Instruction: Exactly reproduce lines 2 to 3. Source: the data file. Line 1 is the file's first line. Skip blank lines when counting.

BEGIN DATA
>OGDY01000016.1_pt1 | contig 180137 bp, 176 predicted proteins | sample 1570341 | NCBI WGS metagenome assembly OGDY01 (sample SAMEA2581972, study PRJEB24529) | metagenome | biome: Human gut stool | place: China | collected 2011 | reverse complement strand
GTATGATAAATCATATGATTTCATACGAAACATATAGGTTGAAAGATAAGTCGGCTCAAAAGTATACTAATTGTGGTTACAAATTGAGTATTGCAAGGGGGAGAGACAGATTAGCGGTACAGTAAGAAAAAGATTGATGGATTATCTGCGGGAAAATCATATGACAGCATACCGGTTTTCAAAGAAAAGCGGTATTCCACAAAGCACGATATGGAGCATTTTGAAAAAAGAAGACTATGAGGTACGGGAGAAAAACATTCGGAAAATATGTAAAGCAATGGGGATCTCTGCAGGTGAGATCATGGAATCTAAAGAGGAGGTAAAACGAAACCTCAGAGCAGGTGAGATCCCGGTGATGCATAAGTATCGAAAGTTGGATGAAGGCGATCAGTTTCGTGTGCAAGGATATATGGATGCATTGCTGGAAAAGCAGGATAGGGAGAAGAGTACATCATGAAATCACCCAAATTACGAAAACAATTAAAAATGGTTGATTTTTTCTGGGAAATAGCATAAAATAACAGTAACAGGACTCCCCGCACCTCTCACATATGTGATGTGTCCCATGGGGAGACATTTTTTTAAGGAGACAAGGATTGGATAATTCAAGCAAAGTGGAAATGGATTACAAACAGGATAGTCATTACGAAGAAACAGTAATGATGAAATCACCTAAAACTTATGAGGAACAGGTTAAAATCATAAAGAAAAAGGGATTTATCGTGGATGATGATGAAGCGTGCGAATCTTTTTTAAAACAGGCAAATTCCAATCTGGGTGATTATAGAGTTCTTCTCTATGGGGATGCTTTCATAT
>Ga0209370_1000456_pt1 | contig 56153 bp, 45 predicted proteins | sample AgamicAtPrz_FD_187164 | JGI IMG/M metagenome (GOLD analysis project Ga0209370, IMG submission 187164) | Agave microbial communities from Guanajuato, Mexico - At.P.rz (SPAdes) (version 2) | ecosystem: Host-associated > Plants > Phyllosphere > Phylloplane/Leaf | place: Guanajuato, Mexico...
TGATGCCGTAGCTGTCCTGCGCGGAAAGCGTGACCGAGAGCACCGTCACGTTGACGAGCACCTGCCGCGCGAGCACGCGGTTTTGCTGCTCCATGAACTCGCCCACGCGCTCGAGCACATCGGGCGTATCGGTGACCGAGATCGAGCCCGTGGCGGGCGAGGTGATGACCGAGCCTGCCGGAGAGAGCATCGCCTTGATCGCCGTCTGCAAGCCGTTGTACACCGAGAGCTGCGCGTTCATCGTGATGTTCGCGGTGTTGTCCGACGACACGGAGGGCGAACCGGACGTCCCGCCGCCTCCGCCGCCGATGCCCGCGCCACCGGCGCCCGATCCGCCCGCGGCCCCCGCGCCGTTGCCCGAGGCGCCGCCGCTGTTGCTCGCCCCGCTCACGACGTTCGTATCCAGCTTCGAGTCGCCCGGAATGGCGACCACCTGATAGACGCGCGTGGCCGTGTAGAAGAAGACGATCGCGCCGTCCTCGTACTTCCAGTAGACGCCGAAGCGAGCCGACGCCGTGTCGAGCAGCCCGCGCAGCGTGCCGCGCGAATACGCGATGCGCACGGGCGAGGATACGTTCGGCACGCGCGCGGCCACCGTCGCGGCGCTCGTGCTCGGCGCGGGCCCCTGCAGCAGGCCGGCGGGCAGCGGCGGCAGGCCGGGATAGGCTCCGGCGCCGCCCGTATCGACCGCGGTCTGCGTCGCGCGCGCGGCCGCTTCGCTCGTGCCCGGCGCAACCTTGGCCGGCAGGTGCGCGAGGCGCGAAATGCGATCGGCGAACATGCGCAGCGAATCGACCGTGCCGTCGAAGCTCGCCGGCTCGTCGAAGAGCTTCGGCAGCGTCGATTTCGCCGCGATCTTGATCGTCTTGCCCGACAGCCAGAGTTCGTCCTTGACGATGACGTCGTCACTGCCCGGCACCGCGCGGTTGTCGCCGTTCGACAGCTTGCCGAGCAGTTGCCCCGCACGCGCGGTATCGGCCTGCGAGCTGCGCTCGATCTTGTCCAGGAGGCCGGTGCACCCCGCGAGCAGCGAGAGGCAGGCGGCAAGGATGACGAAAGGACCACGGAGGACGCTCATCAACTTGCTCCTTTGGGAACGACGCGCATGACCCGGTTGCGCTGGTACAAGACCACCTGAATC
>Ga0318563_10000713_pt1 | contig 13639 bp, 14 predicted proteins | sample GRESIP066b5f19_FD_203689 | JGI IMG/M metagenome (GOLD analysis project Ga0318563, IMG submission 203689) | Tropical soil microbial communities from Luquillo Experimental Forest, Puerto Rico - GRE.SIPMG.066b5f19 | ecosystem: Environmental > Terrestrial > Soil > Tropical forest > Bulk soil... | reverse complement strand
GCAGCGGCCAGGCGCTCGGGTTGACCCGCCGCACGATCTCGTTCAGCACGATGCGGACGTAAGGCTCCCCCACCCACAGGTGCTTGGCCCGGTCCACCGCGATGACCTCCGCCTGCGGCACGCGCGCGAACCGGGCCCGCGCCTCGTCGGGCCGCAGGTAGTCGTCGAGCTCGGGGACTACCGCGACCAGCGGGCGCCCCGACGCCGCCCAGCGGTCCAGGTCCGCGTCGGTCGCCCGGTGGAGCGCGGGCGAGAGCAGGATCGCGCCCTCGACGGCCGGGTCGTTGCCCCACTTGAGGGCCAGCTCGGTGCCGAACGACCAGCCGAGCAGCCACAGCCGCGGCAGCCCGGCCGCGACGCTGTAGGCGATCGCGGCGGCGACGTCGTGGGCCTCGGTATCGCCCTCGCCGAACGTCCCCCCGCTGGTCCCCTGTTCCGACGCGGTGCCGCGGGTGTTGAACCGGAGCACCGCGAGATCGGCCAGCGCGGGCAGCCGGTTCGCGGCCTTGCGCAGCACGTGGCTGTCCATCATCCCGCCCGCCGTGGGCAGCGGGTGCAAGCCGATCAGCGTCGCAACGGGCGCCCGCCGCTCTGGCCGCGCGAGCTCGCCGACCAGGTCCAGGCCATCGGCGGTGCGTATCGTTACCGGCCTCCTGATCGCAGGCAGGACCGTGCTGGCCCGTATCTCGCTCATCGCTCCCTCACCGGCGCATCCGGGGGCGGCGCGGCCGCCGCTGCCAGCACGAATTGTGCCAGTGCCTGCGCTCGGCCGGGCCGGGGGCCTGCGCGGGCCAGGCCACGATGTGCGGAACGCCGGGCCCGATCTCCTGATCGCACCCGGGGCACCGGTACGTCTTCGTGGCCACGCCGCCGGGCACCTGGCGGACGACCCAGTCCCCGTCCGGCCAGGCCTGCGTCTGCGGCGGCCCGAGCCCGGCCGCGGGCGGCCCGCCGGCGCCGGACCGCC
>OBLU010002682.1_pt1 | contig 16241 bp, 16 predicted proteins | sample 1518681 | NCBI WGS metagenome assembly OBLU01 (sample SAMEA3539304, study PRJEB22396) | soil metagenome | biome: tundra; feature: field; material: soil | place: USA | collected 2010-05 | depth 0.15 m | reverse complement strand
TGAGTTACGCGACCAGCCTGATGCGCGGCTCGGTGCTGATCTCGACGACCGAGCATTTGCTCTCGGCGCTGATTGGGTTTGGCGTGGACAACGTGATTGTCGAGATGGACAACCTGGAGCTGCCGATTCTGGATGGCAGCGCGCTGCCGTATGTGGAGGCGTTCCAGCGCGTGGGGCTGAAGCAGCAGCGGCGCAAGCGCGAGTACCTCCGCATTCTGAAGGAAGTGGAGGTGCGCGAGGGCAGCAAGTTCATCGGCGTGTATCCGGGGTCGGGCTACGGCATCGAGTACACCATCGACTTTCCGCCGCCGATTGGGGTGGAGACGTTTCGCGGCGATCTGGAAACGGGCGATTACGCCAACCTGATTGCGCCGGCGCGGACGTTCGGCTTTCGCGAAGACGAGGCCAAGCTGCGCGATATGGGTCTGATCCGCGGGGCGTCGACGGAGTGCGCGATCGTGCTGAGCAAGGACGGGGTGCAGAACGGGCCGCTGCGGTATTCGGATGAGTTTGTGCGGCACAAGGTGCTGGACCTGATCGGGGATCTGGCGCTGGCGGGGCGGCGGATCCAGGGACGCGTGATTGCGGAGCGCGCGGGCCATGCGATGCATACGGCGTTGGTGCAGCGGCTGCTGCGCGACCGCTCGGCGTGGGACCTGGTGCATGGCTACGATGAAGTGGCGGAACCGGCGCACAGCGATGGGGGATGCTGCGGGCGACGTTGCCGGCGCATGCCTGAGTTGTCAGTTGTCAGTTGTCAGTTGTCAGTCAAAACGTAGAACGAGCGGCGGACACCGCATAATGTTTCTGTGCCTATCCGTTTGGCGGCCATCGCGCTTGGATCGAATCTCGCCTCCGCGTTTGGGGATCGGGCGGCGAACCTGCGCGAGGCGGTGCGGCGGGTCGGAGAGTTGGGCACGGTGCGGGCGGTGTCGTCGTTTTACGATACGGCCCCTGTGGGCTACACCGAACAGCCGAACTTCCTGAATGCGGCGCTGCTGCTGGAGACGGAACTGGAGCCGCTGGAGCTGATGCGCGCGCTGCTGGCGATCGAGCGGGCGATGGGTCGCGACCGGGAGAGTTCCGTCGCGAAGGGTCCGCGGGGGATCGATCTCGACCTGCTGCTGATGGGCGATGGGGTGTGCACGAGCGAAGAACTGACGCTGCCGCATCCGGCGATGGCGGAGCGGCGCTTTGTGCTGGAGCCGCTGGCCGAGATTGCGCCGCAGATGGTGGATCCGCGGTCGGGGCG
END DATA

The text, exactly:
GTATGATAAATCATATGATTTCATACGAAACATATAGGTTGAAAGATAAGTCGGCTCAAAAGTATACTAATTGTGGTTACAAATTGAGTATTGCAAGGGGGAGAGACAGATTAGCGGTACAGTAAGAAAAAGATTGATGGATTATCTGCGGGAAAATCATATGACAGCATACCGGTTTTCAAAGAAAAGCGGTATTCCACAAAGCACGATATGGAGCATTTTGAAAAAAGAAGACTATGAGGTACGGGAGAAAAACATTCGGAAAATATGTAAAGCAATGGGGATCTCTGCAGGTGAGATCATGGAATCTAAAGAGGAGGTAAAACGAAACCTCAGAGCAGGTGAGATCCCGGTGATGCATAAGTATCGAAAGTTGGATGAAGGCGATCAGTTTCGTGTGCAAGGATATATGGATGCATTGCTGGAAAAGCAGGATAGGGAGAAGAGTACATCATGAAATCACCCAAATTACGAAAACAATTAAAAATGGTTGATTTTTTCTGGGAAATAGCATAAAATAACAGTAACAGGACTCCCCGCACCTCTCACATATGTGATGTGTCCCATGGGGAGACATTTTTTTAAGGAGACAAGGATTGGATAATTCAAGCAAAGTGGAAATGGATTACAAACAGGATAGTCATTACGAAGAAACAGTAATGATGAAATCACCTAAAACTTATGAGGAACAGGTTAAAATCATAAAGAAAAAGGGATTTATCGTGGATGATGATGAAGCGTGCGAATCTTTTTTAAAACAGGCAAATTCCAATCTGGGTGATTATAGAGTTCTTCTCTATGGGGATGCTTTCATAT
>Ga0209370_1000456_pt1 | contig 56153 bp, 45 predicted proteins | sample AgamicAtPrz_FD_187164 | JGI IMG/M metagenome (GOLD analysis project Ga0209370, IMG submission 187164) | Agave microbial communities from Guanajuato, Mexico - At.P.rz (SPAdes) (version 2) | ecosystem: Host-associated > Plants > Phyllosphere > Phylloplane/Leaf | place: Guanajuato, Mexico...